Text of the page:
Pilots must be subjected to what can go wrong during a simulation and "need to develop a muscle memory of the reactions so that it'll be immediately accessible to them" in an actual crisis, Sullenberger said.
    "The problem with the world is that the intelligent people are full of doubts, while the stupid ones are full of confidence."

    - Charles Bukowski

  21. The Following User Says Thank You to Patrick L For This Useful Post:


  22. #377
    Join Date
    Nov 2010
    Location
    Swakopmund
    Age
    49
    Posts
    2,842
    Thanked: 447

    Default Re: Ethiopian Airlines Crash

    Quite true what you are saying Patrick L.

    It might also dawn on various current B737 operators that the 737 has reached it's end of development as such. Cost savings due to 737 family commonality might be a thing of the past. With a new type on the horizon, a strong argument for operators to stick with Boeing is out of the window.
    In a way it is a good thing, since the B737 must be the last commercial airliner on the market that has not yet embraced modern cockpit philosophies and up to this day puts more workload on pilots than what is necessary, purely for the reason of type commonality with a 1960s design.
    2012 FJ Cruiser
    1983 FJ60 Landcruiser

  23. The Following User Says Thank You to HugoNotte For This Useful Post:


  24. #378
    Join Date
    Apr 2015
    Location
    Johannesburg
    Posts
    586
    Thanked: 194

    Default Re: Ethiopian Airlines Crash

    Boeing has received a boost for its grounded 737 Max jet after British Airways-owner IAG signed a letter of intent to order 200 of the planes.
    https://www.bbc.com/news/business-48682123
    Discovery 1 1996 V8i (Sold, owned for 20 years); Freelander 2 2013 SD4 SE; Discovery 4 2014 SDV6 SE; Bushlapa Boskriek


  25. The Following User Says Thank You to Jola For This Useful Post:


  26. #379
    Join Date
    Nov 2011
    Location
    Cape Town
    Age
    51
    Posts
    1,451
    Thanked: 671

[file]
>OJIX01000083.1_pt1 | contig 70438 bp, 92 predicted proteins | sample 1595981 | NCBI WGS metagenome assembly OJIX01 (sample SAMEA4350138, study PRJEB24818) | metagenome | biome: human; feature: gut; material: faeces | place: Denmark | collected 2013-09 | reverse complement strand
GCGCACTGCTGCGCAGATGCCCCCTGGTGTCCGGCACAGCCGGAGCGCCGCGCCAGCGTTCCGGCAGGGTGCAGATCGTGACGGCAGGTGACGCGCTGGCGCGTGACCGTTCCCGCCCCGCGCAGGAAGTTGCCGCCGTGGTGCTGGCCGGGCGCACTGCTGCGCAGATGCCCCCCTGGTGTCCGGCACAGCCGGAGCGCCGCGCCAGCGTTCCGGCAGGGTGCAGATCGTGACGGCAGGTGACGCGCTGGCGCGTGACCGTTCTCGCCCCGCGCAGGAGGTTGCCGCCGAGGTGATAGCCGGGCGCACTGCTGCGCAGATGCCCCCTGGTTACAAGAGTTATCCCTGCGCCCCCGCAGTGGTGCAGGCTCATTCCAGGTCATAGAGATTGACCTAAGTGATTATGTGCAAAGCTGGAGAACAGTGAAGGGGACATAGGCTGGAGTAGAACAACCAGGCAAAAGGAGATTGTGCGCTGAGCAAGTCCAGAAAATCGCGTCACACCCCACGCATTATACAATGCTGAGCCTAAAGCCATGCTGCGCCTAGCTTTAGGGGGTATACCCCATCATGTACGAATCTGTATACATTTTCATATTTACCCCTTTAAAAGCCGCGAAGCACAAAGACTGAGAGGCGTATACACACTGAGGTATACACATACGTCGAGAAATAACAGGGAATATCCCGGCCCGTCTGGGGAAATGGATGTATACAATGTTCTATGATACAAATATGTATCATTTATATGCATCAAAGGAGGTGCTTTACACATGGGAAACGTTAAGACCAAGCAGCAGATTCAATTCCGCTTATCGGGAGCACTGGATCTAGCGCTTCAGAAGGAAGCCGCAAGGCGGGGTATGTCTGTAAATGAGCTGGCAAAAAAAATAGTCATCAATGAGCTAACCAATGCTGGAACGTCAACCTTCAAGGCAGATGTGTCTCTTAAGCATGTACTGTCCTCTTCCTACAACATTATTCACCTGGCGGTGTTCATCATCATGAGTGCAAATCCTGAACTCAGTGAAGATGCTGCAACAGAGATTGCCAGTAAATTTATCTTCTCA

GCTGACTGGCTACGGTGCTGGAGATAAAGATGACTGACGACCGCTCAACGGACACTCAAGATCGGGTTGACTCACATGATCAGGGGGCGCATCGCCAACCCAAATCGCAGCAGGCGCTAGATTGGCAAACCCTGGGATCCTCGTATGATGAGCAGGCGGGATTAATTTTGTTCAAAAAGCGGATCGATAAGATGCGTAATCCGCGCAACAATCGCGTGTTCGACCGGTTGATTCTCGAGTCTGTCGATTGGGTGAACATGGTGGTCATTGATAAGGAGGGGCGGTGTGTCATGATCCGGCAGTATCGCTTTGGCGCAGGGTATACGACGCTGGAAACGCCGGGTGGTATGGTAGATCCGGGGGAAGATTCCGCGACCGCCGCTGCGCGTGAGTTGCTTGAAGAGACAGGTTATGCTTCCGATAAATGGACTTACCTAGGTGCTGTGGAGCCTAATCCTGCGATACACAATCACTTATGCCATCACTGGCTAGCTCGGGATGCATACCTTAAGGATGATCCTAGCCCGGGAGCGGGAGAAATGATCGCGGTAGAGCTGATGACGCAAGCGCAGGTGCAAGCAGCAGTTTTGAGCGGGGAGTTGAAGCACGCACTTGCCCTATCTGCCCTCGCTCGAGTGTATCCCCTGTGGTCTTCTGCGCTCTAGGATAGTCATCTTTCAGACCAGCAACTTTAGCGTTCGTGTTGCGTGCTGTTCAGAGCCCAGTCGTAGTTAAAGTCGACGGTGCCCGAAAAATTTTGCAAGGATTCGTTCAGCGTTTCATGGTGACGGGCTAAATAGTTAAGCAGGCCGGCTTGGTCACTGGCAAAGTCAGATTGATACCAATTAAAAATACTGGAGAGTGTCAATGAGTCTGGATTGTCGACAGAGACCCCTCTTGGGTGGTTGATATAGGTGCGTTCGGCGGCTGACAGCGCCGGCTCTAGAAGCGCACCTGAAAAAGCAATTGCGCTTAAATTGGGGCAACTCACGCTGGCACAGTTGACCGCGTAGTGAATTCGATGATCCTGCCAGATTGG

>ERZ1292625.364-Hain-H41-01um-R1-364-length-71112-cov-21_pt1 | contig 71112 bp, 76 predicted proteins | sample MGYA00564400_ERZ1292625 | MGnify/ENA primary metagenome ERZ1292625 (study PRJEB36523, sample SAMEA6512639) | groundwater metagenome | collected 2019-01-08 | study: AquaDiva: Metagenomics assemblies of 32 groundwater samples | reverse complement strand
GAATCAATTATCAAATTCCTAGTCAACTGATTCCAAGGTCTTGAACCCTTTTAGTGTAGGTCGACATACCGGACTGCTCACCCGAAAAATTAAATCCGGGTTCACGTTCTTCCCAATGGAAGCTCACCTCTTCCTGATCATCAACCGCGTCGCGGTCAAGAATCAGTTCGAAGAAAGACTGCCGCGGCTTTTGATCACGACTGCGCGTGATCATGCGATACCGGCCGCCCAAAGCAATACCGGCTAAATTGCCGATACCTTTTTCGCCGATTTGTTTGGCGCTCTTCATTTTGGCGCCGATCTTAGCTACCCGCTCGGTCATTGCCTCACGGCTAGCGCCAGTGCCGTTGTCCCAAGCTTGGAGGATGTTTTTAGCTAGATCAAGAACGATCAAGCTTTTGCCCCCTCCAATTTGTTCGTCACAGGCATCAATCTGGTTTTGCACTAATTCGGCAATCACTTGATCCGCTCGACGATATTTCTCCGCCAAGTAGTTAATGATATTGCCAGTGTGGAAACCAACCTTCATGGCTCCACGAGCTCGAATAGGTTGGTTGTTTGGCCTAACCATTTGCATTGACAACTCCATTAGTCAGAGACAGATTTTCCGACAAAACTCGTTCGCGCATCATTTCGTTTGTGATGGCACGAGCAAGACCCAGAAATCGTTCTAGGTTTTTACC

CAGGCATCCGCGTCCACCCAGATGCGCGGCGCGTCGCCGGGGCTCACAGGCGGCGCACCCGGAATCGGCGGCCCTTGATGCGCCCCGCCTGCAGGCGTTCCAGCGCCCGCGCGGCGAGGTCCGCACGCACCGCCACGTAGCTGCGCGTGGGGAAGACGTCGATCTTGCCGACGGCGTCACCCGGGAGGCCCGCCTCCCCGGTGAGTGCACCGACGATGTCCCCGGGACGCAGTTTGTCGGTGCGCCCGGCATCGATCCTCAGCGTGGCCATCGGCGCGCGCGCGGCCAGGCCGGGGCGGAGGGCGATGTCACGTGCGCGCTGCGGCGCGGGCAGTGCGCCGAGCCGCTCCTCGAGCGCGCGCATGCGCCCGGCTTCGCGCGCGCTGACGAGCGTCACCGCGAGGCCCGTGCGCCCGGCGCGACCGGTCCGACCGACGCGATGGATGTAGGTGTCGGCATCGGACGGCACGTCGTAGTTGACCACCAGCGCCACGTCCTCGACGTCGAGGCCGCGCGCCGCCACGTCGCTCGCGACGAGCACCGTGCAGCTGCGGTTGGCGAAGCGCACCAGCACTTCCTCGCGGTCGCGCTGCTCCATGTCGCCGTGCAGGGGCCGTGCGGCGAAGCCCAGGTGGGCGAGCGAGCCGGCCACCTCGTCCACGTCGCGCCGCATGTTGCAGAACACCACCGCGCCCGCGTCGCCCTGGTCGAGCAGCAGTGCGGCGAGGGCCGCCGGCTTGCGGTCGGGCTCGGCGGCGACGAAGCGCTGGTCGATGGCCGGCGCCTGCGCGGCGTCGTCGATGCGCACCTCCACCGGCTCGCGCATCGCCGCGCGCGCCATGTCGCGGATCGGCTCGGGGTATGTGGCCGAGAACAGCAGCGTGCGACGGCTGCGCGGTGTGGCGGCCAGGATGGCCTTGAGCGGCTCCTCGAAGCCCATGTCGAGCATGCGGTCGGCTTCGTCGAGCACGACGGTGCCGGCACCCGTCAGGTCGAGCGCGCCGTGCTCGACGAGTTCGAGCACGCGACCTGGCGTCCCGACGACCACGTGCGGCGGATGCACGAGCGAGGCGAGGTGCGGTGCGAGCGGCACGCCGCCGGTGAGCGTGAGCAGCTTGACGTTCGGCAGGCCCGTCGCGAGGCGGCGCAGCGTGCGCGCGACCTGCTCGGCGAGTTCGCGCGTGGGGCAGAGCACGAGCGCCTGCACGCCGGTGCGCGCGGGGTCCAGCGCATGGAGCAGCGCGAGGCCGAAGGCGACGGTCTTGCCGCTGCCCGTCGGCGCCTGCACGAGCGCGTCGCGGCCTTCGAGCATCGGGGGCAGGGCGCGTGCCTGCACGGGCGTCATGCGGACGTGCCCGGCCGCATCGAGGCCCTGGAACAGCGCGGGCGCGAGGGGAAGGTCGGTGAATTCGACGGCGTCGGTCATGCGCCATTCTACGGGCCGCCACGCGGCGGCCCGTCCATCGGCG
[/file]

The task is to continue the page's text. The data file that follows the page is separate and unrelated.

Default Re: Ethiopian Airlines Crash

    Quote Originally Posted by Jola View Post
    yes-I had seen that...but...

    By Theo Leggett, BBC business correspondent

    This is not a firm order, and strictly speaking, IAG could change its mind if it wanted to - but it will still come as a huge boost for Boeing, at a show where it has been struggling to dispel the clouds hanging over its business.

    The 737 Max may still be grounded - but it remains a flagship product for the American giant. It's worth remembering it is the fastest selling product in Boeing's history. It still has more than four thousand of them on order, far more than the rest of its range put together.
    What IAG seems to have offered is a vote of confidence that the company will be able to make the aircraft unquestionably safe, and be able to demonstrate to regulators that it has done so, allowing it to return to market before long.
    The economic reality is that airlines need the 737 Max - because of its high efficiency and low operating costs. Airbus simply cannot supply the whole market with its rival A320neo.
    The deal, if it goes ahead, would be valued at $24bn (£19bn) at list prices. But the "substantial discount" negotiated by IAG's savvy chief executive Willie Walsh is likely to be very substantial indeed.
    Meanwhile the announcement may help to alleviate the mood at Boeing's chalet, where it would be understandable if something of a siege mentality had developed over the past few days.

    The planes will be used by IAG's airlines including British Airways, Vueling and Level, the airline group said in a statement. The letter of intent was signed at the Paris Air Show.
    IAG chief executive Willie Walsh said: "We have every confidence in Boeing and expect that the aircraft will make a successful return to service in the coming months having received approval from the regulators".
    IAG's "first priority is the safety of passengers and crew," a spokeswoman said.
    Boeing shares rose more than 2.8% after the announcement.
    The firm said it was "truly honoured and humbled by the leadership at International Airlines Group for placing their trust and confidence in the 737 Max".
    Criticisms of the crew of the Ethiopian Airline plane that crashed in March were "seriously misinformed", the airline's chief executive Tewolde GebreMariam said after a US congressman claimed pilot error was a factor in the disaster.
    This week a US Federal Aviation Administration official indicated that Boeing 737 Max aircraft might could be grounded until the end of the year - longer than many had been expecting
    Having said that -I do wish Boeing very well, and look forward to their new-generation designs -there has been a very healthy rivalry in aviation with the 2 largest producers -Airbus and Boeing - having to constantly keep up with each other over the last decades -and this can only bode well for any industry -as long as regulators are independent and impartial.
    Last edited by Patrick L; 2019/06/20 at 06:06 PM.
    "The problem with the world is that the intelligent people are full of doubts, while the stupid ones are full of confidence."

    - Charles Bukowski

Page 19 of 19 FirstFirst ... 9 10 11 12 13 14 15 16 17 18 19

Bookmarks

Posting Permissions

  • You may not post new threads
  • You may not post replies
  • You may not post attachments
  • You may not edit your posts
  •